NOTE: If R40 is indeed the 470 Ohm part that smoked you can confirm my hunch with a quick continuity check. One side of the resistor should read approximately 27 Ohms (through R192) to pin 11 of the 12 pin Jones power supply jack. The other side of R40 should be 470 Ohms higher to pin 11.
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K8AXW
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Posts: 3860




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« Reply #2 on: November 10, 2013, 04:14:14 PM »

Quote
Mandatory Disclaimer: There are voltages inside the radio and AC-4 power supply capable of promoting you to client status at a local funeral home. NEVER assume it's safe to touch anything unless you're sure the power cord is unplugged. When testing voltages keep one hand in your pocket, work only on a well lit, stable and reasonably clean work surface. You do not want the radio rolling onto your arm and sharing a few Joules of EMF unless it's a necessary part of the learning experience.

I have to add, "Never take a few rams of "Ole Stumpblower" to steady your nerves before getting into a piece of electronic gear!
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KC2VDM
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Posts: 145




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« Reply #3 on: November 12, 2013, 03:25:21 PM »

Thank's for the help AC5UP! I've been probing around a bit more, and am following your advice. The one side of R40 (That was it, by the way, not an R10) reads 2 ohms, and the other side reads 464 ohms. (to pin 11). I checked a couple of capacitors (C153 and 154) and they were good. I didn't have time at the moment to go over any more. I'm still working my way through the rats nest. Though I have my eye set on checking C145A next.

I noticed something though, one terminal of T-10 isn't connected to anything. I'll have to figure out which connection it is later on tonight, but it looks like it was that way from the factory. Yet every terminal on the schematic has a connection? Why would it be left out on the rig but not the drawing?

KC2VDM
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AC5UP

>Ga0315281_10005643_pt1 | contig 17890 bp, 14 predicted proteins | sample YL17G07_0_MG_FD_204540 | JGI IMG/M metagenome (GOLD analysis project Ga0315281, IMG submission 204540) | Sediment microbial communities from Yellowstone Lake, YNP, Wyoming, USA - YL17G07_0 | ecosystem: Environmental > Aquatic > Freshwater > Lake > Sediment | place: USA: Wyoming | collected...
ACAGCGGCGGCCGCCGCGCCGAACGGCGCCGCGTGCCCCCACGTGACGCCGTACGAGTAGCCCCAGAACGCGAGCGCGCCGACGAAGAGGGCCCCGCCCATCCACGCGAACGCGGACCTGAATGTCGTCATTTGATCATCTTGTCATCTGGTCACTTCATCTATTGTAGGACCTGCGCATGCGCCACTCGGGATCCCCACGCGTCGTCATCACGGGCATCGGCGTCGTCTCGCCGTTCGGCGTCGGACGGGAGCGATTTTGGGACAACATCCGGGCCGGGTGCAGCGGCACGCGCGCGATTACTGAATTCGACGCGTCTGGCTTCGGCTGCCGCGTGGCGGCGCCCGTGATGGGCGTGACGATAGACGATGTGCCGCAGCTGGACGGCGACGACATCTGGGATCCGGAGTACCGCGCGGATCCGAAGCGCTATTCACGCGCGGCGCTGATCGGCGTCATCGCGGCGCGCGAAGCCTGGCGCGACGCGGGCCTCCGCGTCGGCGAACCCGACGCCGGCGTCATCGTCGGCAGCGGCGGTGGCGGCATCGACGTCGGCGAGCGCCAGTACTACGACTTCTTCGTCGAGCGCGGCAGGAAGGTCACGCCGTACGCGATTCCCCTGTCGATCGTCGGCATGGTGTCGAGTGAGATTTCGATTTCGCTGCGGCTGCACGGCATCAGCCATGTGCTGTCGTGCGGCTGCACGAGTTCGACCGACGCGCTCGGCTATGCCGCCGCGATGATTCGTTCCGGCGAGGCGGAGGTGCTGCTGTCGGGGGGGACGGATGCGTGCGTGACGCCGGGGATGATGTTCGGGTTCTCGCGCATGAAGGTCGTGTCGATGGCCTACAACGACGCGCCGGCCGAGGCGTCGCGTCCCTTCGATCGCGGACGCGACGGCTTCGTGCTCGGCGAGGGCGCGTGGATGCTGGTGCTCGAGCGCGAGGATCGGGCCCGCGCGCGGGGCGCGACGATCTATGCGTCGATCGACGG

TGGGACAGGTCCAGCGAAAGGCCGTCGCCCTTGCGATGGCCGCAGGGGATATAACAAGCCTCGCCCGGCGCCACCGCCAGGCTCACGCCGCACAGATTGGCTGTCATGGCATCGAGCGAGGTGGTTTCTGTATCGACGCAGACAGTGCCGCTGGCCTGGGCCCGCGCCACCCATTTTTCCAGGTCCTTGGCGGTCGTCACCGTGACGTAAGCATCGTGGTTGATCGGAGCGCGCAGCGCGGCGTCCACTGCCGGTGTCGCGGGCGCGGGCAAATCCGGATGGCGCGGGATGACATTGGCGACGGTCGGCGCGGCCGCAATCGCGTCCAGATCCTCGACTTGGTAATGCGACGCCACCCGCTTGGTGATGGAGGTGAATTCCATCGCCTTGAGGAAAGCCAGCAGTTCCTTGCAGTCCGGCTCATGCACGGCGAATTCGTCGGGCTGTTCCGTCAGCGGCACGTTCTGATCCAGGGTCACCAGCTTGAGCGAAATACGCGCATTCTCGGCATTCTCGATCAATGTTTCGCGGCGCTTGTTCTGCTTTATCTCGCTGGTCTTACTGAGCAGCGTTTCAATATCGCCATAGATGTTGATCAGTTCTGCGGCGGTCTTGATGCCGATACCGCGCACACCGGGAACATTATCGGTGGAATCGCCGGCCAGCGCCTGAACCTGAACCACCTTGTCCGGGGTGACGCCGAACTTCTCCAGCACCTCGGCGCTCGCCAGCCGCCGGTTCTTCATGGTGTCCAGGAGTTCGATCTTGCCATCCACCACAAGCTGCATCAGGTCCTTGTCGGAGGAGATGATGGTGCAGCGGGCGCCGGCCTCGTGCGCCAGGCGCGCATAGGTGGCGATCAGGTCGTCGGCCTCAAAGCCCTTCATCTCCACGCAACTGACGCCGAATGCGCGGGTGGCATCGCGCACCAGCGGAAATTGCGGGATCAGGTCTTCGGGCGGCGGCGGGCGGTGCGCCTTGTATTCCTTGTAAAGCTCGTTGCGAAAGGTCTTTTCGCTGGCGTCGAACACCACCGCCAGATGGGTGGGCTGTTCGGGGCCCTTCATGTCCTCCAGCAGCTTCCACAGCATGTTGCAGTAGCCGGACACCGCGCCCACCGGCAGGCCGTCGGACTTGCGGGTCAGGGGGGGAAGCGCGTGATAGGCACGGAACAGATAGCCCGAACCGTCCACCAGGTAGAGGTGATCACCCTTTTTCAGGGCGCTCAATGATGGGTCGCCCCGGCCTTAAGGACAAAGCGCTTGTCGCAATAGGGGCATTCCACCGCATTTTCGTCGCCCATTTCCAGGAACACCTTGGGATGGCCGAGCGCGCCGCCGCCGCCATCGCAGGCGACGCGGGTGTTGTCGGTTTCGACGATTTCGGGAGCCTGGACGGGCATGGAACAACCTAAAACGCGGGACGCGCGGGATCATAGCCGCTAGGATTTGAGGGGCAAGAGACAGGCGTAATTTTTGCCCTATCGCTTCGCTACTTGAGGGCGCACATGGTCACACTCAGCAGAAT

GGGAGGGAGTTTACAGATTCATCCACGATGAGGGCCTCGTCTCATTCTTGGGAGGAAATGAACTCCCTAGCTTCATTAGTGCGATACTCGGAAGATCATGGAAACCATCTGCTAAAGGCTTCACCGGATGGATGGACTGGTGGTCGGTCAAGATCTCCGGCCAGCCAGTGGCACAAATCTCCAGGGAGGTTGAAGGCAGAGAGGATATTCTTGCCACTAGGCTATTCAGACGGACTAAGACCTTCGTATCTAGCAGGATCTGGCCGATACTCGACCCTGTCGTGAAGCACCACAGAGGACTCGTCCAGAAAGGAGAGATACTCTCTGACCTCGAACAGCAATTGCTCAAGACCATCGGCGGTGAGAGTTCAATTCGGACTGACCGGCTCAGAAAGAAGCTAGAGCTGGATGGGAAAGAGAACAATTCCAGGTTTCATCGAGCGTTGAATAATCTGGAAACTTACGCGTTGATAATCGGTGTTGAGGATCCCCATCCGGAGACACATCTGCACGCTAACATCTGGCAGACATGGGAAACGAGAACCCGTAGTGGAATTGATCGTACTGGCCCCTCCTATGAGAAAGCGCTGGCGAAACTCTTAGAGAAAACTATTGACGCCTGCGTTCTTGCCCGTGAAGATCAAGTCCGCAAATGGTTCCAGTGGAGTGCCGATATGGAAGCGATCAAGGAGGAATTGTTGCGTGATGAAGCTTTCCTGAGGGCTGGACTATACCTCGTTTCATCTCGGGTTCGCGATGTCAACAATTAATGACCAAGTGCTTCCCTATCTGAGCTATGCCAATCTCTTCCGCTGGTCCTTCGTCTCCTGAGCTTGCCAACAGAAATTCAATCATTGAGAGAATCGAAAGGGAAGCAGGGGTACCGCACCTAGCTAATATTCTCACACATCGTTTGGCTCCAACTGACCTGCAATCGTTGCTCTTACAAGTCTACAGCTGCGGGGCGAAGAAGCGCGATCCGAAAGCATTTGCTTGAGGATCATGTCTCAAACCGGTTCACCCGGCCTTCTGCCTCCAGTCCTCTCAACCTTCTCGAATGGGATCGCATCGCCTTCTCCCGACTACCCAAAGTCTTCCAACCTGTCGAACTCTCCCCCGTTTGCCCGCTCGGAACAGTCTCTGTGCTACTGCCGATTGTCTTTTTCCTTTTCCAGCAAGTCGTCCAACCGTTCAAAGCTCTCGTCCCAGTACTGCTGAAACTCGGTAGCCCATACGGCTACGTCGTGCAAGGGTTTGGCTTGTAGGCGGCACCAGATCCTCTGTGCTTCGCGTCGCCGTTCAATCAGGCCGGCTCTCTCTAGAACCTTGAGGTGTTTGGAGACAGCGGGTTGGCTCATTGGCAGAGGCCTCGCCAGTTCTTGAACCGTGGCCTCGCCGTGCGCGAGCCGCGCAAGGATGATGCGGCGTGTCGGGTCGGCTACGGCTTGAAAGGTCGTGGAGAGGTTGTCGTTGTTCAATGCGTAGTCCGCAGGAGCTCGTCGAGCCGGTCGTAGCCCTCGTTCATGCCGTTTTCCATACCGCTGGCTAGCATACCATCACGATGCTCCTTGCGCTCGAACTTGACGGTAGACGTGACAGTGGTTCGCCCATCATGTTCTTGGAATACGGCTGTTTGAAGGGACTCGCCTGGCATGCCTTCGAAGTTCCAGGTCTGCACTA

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« Reply #4 on: November 12, 2013, 05:10:19 PM »

Why would it be left out on the rig but not the drawing?

There's a chance that at some point in the model run the original part became backordered and a slightly different part subbed.

If the lack of one part shuts down an assembly line that can get real expensive real fast...  Wink
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WA1RNE
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« Reply #5 on: November 12, 2013, 06:28:41 PM »


 
As a suggestion, if none of the capacitors are shorted, start looking for low resistance paths from R40 at the T9/T10 side to ground.

An easy but unobvious check is to pull the 12BY7A driver to eliminate the possibility of a suppressor grid to screen short. After pulling the tube, check the resistance from the T9/T10 side of R40 to ground. It should be many megohms or open as everything in the driver output stage is AC coupled.

If there's still a short (or the 2 ohms you saw before) check the tube socket for carbon tracking or any other metallic debris that could create a short to ground.

After that, unsolder R40 where it connects to T9/T10 and start eliminating circuit paths in the driver circuit one by one, either by close inspection or temporarily opening paths.

If you're afraid of forgetting where wires connect, take a few photos of the area before you start.

WA1RNE